What led you into science and your chosen area of research?
It was my first visit to the Moscow Planetarium to a lecture about Giordano Bruno and an attempt to count the number of rays to a star in the sky (I was six years old at the time).
Can you describe the results in your paper and their importance for your field?
The paper gives the proof to the possibility of stable existence of hypothetical objects known as wormholes whose discovery and investigation appear to be the only way to test and further analyze available models of multi-element Universe. This model predicts infinitely long life of the Universe in the past and in the future, as well as infinite diversity of forms assumed by life and information.
What research projects are you working on at the moment?
At the moment our institute, in collaboration with some other organizations, completes the preparations for the launch of a Ground-Space Radio Interferometer (Project Radioastron) which will allow us for the first time to study galactic nuclei and other astronomical objects with a resolution of a millionth of a second of arc. This will provide us with, among other things, images of regions in the vicinity of the visibility horizon of supermassive black holes; or perhaps we might establish that some of these objects are entrances to wormholes.
What do you think will be the next big breakthrough in your field?
It is possible that the discovery of an entrance mouth to a wormhole will constitute a breakthrough in studying many fundamental problems of modern astrophysics and cosmology.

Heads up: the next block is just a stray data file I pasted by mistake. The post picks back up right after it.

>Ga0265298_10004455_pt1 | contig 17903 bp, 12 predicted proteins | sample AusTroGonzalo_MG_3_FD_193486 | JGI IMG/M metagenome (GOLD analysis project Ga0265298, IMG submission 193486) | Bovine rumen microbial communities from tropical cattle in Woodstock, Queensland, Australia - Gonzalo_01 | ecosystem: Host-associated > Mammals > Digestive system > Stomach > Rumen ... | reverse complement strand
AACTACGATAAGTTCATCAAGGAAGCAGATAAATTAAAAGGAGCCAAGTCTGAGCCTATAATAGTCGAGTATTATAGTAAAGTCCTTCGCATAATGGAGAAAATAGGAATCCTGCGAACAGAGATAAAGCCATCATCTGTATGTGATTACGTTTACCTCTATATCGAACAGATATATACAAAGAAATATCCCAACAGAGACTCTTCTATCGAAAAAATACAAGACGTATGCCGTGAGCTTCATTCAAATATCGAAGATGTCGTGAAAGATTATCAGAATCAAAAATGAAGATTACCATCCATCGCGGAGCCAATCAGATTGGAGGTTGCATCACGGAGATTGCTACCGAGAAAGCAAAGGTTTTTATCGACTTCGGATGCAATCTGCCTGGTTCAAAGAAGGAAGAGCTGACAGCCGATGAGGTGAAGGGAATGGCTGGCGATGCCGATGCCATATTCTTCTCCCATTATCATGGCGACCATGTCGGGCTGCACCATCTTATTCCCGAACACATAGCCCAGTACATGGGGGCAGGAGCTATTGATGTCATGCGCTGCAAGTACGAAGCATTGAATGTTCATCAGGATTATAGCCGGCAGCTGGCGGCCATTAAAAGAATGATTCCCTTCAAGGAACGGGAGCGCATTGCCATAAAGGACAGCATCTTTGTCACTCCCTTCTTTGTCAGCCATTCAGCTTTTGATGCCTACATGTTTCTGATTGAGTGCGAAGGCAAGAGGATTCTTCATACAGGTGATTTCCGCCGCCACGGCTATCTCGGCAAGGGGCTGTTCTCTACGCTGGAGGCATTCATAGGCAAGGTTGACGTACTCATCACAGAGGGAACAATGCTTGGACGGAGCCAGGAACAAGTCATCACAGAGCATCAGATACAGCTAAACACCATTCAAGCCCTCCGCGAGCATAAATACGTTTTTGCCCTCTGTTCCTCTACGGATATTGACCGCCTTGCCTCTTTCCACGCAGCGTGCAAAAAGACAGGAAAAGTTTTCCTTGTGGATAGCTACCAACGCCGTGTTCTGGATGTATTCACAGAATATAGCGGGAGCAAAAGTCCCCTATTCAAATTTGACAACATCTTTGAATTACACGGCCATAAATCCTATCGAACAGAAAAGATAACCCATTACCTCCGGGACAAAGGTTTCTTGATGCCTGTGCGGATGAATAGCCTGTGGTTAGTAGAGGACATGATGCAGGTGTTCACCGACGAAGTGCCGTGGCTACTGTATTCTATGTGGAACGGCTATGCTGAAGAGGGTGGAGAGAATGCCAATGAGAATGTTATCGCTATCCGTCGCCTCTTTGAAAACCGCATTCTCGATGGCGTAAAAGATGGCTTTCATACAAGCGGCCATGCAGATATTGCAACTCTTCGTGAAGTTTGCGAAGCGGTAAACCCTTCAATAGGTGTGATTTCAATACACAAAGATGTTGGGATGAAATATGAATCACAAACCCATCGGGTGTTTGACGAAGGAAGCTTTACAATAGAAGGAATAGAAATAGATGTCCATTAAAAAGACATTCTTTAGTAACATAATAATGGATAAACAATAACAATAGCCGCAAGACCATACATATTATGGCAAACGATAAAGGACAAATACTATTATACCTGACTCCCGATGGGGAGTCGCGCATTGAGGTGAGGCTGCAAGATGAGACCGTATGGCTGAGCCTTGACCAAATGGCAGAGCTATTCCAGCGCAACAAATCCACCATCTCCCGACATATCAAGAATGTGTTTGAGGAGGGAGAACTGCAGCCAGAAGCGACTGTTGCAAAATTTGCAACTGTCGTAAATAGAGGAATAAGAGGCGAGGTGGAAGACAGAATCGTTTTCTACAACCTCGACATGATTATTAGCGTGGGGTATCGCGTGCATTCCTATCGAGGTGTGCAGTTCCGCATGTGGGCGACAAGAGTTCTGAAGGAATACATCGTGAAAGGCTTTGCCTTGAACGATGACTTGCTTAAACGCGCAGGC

What book are you reading right now?
The book by R. Penrose, F. Shimony, N. Cartwright and S. Hawking "The Large, The Small and The Human Mind").
If you could have dinner with any 3 people, past or present, who would they be and why?
These would be I.S. Shklovsky, S.B. Pikelner and A.D. Sakharov - I wish I could learn their opinion of the status of terrestrial civilization and especially the one in Russia.
What has been the most exciting moment in your career so far?
I had my most significant moment when becoming a student of the Mechanics and Mathematics department (Astronomical division) of Moscow University in 1950, despite the fact that at the moment my parents were in Stalin's slave labor camps.
What would you like to say in connection with the 90th anniversary of "Uspekhi Fizicheskikh Nauk" journal?
I wish the entire editorial team of the UFN to maintain and enhance the journal's fame so that, as in the past, its pages would be among the first to announce the expected and totally unexpected discoveries.